LONDON, England, Nov 5, 2008— -- With unprecedented news coverage worldwide, this year's presidential election had already captured the globe's attention. Now, it has delivered a winner who is capturing the world's imagination.
World leaders, normally diplomatic in their official statements, were unusually effusive in their praise for President-elect Barack Obama.
"I applaud the American people for their courage and the great morality that they showed," Afghan President Hamid Karzai said.
French President Nicolas Sarkozy was even more glowing in a letter to Obama: "In choosing you, the American people have chosen the path of change, openness and optimism. Your election raises immense hope in France, Europe and beyond: the hope of an open America."
Nelson Mandela, as qualified as he is complimentary in his comments, gushed, "Your victory has demonstrated that no person anywhere in the world should not dare to dream of wanting to change the world for a better place."
Newspapers at first stumbled over each other to declare Obama the winner, and then to find the language to match the moment.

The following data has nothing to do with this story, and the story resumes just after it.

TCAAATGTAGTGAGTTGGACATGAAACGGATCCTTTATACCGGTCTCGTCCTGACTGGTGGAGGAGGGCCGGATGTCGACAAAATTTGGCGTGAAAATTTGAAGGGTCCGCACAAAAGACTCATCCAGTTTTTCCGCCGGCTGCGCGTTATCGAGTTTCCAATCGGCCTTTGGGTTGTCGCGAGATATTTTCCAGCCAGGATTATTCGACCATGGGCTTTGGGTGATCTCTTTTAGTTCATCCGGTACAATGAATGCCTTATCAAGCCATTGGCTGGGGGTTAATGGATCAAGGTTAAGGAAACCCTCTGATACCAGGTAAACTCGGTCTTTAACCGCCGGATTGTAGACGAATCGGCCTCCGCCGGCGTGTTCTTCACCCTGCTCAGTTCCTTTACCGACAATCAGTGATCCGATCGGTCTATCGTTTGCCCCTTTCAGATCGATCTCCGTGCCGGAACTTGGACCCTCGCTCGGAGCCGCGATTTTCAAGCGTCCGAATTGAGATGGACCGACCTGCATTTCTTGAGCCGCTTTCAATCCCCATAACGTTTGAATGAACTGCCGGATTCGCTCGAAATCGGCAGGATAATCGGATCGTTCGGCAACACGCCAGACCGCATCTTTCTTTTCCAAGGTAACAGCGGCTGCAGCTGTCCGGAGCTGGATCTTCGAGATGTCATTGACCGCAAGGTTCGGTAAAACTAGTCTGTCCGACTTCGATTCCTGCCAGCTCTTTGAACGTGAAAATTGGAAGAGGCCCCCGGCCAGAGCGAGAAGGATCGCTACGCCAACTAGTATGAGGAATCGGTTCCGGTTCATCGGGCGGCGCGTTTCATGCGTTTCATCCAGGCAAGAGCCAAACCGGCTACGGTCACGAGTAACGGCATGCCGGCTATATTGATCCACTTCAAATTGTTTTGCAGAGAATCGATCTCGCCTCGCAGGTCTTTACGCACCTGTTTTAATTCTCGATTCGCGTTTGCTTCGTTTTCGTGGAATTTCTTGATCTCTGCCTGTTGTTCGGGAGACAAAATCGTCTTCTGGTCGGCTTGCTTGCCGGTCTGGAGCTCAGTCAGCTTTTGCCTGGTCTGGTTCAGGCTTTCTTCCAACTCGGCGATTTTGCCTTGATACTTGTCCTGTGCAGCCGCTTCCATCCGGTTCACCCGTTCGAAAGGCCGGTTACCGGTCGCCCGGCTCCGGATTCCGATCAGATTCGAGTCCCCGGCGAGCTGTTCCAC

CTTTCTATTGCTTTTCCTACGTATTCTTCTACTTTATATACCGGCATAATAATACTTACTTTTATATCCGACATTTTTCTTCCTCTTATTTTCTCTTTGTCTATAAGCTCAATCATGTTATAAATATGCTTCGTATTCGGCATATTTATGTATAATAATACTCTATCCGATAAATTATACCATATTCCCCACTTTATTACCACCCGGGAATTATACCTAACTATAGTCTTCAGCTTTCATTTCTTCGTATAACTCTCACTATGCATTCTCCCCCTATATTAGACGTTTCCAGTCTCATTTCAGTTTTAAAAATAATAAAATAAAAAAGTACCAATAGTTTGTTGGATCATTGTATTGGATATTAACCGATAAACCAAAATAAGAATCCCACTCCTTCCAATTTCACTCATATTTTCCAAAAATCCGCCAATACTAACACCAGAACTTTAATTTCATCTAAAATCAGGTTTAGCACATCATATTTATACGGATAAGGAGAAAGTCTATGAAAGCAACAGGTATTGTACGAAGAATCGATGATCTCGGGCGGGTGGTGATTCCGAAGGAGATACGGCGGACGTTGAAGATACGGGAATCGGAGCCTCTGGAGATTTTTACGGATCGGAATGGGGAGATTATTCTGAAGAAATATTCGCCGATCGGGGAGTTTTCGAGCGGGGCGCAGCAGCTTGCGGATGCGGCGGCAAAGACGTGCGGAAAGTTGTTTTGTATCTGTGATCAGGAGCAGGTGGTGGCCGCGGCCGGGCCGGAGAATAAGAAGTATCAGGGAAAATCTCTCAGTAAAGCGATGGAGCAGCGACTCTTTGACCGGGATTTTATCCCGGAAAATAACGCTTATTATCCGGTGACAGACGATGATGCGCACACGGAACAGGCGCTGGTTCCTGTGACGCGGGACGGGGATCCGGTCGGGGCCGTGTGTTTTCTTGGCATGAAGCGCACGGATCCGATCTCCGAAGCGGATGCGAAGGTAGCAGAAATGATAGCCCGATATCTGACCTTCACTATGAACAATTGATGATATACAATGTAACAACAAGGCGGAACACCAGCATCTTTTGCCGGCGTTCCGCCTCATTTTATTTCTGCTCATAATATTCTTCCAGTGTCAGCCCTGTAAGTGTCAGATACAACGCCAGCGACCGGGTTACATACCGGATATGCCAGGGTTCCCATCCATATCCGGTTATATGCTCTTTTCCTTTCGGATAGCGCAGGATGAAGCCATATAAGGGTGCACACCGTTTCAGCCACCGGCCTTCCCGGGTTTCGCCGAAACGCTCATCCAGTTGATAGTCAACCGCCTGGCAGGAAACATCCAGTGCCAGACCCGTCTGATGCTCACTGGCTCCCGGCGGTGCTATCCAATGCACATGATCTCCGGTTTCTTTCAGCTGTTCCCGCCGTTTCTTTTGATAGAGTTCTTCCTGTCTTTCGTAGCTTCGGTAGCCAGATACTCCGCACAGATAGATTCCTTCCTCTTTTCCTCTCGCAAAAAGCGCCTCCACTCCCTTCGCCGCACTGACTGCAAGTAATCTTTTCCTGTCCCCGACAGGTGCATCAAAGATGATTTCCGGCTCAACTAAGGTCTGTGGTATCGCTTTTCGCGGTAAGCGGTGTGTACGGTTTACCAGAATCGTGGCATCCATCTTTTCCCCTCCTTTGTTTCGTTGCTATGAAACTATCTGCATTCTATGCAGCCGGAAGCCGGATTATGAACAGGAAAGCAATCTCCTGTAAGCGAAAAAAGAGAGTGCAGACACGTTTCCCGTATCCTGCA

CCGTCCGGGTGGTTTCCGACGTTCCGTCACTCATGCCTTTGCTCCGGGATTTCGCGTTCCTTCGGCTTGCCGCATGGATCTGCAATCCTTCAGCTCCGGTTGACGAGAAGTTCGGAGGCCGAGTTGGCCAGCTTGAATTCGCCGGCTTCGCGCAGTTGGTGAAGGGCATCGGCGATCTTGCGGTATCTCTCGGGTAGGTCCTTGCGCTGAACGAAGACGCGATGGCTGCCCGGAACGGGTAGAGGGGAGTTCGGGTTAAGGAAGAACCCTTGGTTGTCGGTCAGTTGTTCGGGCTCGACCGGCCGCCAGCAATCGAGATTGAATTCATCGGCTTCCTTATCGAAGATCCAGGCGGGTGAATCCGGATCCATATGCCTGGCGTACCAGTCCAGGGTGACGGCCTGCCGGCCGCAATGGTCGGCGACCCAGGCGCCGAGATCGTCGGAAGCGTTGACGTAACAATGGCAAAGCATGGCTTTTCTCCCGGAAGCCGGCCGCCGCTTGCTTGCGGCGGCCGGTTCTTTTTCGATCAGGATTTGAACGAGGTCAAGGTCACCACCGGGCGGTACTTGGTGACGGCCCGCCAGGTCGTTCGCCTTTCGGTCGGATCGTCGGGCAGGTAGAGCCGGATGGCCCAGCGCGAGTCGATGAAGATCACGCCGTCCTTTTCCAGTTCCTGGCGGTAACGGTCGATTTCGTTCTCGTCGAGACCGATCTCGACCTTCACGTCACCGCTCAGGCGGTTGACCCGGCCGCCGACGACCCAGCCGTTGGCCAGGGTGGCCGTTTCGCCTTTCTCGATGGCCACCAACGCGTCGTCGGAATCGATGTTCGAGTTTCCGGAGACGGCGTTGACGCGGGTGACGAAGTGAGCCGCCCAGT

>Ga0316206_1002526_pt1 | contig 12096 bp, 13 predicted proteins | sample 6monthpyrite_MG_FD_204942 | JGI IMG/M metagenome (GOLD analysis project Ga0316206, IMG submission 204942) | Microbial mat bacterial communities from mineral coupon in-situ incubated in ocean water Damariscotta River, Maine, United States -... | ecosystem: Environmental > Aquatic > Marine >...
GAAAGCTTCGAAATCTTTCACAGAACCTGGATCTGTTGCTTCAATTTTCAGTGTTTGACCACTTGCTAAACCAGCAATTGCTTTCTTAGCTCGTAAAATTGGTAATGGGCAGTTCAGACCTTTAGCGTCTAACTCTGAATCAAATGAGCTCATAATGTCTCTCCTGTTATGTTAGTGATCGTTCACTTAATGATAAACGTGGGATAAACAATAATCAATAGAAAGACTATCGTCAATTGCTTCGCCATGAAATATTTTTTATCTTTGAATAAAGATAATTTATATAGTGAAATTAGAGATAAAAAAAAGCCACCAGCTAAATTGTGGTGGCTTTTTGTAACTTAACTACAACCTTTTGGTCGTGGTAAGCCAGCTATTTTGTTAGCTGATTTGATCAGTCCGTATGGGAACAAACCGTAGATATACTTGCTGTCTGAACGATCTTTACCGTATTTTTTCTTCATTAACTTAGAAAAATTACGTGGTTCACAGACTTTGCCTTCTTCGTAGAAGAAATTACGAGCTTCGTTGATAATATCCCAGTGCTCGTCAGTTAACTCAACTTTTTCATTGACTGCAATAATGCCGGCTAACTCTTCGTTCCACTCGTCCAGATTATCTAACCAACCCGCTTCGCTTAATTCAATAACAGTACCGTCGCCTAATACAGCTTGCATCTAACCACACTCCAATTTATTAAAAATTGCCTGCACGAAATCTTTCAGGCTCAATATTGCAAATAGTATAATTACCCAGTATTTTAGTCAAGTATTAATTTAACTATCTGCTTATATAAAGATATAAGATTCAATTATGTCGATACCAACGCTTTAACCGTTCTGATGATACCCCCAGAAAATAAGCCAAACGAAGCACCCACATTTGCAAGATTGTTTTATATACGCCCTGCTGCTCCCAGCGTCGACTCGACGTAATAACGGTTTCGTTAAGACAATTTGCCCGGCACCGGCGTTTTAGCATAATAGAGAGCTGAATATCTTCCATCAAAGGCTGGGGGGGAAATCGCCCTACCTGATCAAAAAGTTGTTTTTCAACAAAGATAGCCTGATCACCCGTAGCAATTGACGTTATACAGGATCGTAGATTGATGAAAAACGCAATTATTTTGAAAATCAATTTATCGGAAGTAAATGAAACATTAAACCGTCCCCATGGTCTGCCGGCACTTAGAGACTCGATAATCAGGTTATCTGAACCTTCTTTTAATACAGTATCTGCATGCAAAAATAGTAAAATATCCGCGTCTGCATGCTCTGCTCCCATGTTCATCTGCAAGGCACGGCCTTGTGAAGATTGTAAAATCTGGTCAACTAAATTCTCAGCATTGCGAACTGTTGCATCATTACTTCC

The sense of global excitement is palpable in Britain, the United States' closest ally. Even before the results officially came in, the British press was both confident and biased: Headlines read "Gobama!" (Daily Mirror); "The History Man" (The Independent); and "Yanks Very Much" (The Star).
Obama's victory is being especially heralded among the young in London. "Obama is an inspiration, especially as an orator," 23-year-old Alexandra Demper told ABCNews. "We can't quite say what the effects will be for Britain yet, but it is a great change for America."
Of course, not everyone is pleased with the result. A taxi driver and former police officer told ABCNews: "An amateur is now the most powerful person in the world. A salesman is all Obama is. He has no experience in foreign affairs."
British Prime Minister Gordon Brown sent his "sincere congratulations" to the U.S. president-elect, saying Obama would be a "true friend to Britain."
Meanwhile, the leader of the opposition, David Cameron, said Obama's victory has restored America's status as a "beacon of hope."
But nowhere in the world was the news greeted with more emotion than in Obama's father's home village in Kenya. Kenya's president declared Thursday a national holiday to celebrate the victory.
Ouma, Obama's half-sister, seemed exhausted by all the attention her normally sleepy village has garnered in recent weeks.
"It's been tough; I won't lie," she said. "You guys have been really ... you're persistent. You're stubborn, so it's been hard."
But she quickly acknowledged the pride she felt when Obama mentioned her in his acceptance speech.
"I did have someone come in and say, 'Ooh I'm gonna shake the hand of the lady who was mentioned by the president of the United States of America,'" she said.
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Global Reaction to Obama's Win
As in Kenya, the celebrations in Indonesia had a personal tone.